I went to the second most liberal college in Ohio–Oberlin College.
Besides its quality (ranked first in co-ed colleges by the Chicago Tribune in 1959) and manageable size (something over 2,000), it created the Mock Political Convention.
I considered Northwestern, which also had a Mock Convention, but Oberlin won out.
My goal was to make Oberlin’s 1964 (my senior year) Mock Convention Republican.
It seemed only right that one year out of four there ought to be some Republican speakers invited to campus.
The Student Council make the decision and selected the Convention’s Chairman.
We in the Young Republicans formed a campus political party called SCOPE. (Because our leader Sandy Campbell had the first two initials of the party’s name, the liberals–or did they call themselves “progressives”–said they stood for “Sandy Campbell Opposes Practically Everything.)
The first year we ran a slate, we were not wise in the ways of vote stealing. We did not have watchers.
Based on that experience, the next year we did have watchers.
The Council had twelve members.
We had six Young Republicans (now called College Republicans) on the ballot. Some were running as members of our party, some weren’t.
We won six seats and one of our more liberal members wanted to be President of the Council.
Fine by those of us whose goal had nothing to do with anything else the Council might do other than pick the party and the chairman of the Mock Convention.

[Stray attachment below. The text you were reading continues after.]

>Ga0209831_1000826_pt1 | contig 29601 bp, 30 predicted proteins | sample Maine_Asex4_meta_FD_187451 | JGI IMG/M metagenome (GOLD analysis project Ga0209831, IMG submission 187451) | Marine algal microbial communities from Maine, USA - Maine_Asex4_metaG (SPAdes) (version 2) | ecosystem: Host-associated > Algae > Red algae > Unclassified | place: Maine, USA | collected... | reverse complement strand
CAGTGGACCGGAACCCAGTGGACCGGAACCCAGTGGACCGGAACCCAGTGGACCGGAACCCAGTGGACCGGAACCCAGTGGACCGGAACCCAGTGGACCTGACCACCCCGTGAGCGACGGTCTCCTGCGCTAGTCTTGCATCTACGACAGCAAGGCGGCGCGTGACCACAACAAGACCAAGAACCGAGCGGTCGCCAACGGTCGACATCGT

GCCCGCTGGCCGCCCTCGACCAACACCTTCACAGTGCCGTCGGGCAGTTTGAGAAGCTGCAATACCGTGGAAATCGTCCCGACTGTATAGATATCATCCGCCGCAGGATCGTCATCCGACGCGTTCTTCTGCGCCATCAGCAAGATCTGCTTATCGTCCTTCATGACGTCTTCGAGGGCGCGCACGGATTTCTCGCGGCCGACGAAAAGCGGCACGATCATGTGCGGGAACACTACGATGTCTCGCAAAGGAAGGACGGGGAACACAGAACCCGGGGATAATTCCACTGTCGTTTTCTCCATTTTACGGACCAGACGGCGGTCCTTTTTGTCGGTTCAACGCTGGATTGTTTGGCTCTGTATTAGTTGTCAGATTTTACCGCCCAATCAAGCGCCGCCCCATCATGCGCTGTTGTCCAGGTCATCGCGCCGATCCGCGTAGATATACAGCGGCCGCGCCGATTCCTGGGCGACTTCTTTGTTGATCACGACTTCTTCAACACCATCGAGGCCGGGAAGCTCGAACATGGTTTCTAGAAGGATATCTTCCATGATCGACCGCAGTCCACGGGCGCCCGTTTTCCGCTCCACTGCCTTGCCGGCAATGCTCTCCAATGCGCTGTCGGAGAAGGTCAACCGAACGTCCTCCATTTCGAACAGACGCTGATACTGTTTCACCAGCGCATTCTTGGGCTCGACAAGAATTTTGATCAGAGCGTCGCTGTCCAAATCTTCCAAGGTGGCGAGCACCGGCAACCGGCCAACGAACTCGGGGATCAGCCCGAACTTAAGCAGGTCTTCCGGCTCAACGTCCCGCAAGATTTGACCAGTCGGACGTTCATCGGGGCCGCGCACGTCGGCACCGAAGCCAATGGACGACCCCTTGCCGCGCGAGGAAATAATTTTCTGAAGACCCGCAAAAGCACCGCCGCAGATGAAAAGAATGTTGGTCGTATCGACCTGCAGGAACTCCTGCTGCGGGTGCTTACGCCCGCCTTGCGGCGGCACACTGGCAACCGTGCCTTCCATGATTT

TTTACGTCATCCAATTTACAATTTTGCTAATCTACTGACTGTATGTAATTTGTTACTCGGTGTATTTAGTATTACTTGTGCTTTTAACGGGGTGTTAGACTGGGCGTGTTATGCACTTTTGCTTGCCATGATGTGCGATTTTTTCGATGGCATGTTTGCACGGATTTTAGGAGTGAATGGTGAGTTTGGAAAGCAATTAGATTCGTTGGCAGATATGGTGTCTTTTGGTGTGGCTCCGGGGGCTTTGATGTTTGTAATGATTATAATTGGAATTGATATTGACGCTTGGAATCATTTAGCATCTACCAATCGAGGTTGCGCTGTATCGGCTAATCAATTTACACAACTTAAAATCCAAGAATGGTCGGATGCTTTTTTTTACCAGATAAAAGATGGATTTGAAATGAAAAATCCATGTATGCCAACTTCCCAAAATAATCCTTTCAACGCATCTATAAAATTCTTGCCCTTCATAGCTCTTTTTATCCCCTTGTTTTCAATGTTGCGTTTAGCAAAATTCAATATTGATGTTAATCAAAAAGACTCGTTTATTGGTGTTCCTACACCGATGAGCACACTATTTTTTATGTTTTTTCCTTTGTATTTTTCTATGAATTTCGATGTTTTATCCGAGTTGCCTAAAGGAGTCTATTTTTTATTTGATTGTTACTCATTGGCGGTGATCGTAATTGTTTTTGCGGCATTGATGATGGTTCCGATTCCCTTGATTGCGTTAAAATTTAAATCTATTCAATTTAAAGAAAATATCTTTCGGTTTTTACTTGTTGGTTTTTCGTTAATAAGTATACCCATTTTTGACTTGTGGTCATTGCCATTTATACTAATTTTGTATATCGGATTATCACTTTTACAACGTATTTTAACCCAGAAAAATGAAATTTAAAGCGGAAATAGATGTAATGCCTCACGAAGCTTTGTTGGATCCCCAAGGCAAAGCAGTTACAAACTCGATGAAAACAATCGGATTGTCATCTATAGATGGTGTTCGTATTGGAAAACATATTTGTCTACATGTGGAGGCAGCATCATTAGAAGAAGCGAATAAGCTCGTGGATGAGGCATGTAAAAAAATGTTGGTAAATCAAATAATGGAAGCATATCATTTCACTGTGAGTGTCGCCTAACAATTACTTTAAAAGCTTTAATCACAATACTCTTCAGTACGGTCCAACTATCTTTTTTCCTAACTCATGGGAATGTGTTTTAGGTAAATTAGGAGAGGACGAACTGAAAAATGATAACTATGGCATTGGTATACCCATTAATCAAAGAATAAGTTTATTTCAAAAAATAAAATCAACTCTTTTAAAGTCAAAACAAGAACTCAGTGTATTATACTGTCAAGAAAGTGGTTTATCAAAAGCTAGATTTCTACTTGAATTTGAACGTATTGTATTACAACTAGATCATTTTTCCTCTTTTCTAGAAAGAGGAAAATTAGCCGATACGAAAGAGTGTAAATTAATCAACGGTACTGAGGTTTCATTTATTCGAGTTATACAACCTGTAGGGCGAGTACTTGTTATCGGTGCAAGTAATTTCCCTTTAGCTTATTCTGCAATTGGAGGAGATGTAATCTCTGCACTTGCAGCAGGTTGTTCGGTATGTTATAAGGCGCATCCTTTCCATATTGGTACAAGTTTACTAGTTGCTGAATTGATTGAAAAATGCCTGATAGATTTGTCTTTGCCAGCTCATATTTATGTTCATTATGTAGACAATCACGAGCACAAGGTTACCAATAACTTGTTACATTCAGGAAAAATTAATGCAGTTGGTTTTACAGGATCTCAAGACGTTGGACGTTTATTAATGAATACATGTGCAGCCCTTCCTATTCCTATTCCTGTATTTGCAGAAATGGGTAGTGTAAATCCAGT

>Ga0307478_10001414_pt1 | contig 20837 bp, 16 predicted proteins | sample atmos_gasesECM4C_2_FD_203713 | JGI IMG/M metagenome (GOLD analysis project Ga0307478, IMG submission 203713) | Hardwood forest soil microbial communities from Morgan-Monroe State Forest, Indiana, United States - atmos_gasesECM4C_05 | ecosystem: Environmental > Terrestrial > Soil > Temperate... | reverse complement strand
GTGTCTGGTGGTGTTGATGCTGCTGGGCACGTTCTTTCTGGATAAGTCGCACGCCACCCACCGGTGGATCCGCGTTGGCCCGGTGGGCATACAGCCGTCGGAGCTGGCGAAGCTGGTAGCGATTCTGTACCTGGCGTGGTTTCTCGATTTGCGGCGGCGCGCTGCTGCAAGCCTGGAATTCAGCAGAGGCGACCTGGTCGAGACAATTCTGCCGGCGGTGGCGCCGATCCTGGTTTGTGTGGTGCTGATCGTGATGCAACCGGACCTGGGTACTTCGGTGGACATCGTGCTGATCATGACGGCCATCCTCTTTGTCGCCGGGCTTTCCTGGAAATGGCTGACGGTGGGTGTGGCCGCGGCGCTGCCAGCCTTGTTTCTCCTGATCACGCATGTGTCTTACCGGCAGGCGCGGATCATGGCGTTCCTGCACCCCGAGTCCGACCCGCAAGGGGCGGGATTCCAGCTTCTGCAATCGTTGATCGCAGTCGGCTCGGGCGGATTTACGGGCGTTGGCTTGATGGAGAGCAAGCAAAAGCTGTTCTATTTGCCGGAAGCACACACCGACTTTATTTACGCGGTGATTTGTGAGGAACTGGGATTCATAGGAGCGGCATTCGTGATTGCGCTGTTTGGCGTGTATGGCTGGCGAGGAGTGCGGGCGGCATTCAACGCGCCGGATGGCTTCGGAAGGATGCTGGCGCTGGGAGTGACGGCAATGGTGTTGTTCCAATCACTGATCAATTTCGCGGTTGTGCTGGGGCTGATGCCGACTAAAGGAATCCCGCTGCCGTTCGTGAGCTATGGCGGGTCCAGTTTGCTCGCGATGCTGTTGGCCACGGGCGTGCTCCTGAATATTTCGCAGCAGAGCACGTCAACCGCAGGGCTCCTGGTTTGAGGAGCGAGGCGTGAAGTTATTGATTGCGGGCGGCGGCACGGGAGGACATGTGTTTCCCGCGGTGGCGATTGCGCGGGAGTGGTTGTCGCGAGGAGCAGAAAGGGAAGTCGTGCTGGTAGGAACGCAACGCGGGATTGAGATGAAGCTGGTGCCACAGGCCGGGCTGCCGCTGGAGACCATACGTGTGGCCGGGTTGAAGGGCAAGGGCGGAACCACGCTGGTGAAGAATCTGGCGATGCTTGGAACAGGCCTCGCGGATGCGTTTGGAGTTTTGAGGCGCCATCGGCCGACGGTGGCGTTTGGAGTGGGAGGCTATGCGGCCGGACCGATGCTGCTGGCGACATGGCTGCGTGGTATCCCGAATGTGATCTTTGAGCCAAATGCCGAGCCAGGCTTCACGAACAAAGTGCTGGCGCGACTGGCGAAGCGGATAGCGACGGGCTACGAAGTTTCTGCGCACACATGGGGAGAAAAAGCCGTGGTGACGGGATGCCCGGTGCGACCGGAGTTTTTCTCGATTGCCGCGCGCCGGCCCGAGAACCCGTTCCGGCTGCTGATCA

Somehow he convinced one of the liberals to vote for him and we were set to control the Convention.
And I got selected Chairman of the Republican Mock Convention.
We brought Republicans to speak.
- William Rusher of the National Review
- Congressman Bob Wilson (R-CA), Chairman of the Republican Congressional Campaign Committee
- U.S. Senator Hugh Scott (R-PA) Scott spoke in Finney Chapel. (The liberals started hissing. Scott broke them up in laughter by commenting on the radiator problem the building seems to have.)
- Former Illinois Governor Bill Statton (He even came to see me in the hospital.)
- U.S. Senator Jacob Javits was the Convention’s Keynote Speaker
- Congressman Robert Taft, Jr.
In the run-up to the convention, a circus came to Cleveland. Our excellent PR guy convinced the circus that bringing an elephant to Oberlin would be mutually beneficial.
So, the elephant was unloaded in front of the house that the College allowed us to use as Convention headquarters, the TV cameras rolled, photos were taken and…the elephant took a dump.
We still had a snow shovel on the porch, so I, being the consument introvert, got the shovel and and this photo resulted.
Some people carry water for the elephant, others do more heavy lifting.
I was reminded of this at the Milk Day Parade this year.
Mexican horses were at the end of the parade.
A man with a wagon and a snow shovel followed scooping up the horse manure.
Forty-some years earlier, I had followed a teenage elephant down Ayer Street with a snow shovel…just in case.
I was President of the McHenry County Young Republicans and we convinced owners of Tuff-Coat Paint, a Woodstock firm, to allow Tuffy to come to parade with his trainer.
Tuffy also made an appearance at the McHenry County Fair that year.
We sold peanuts that fairgoers could feed her.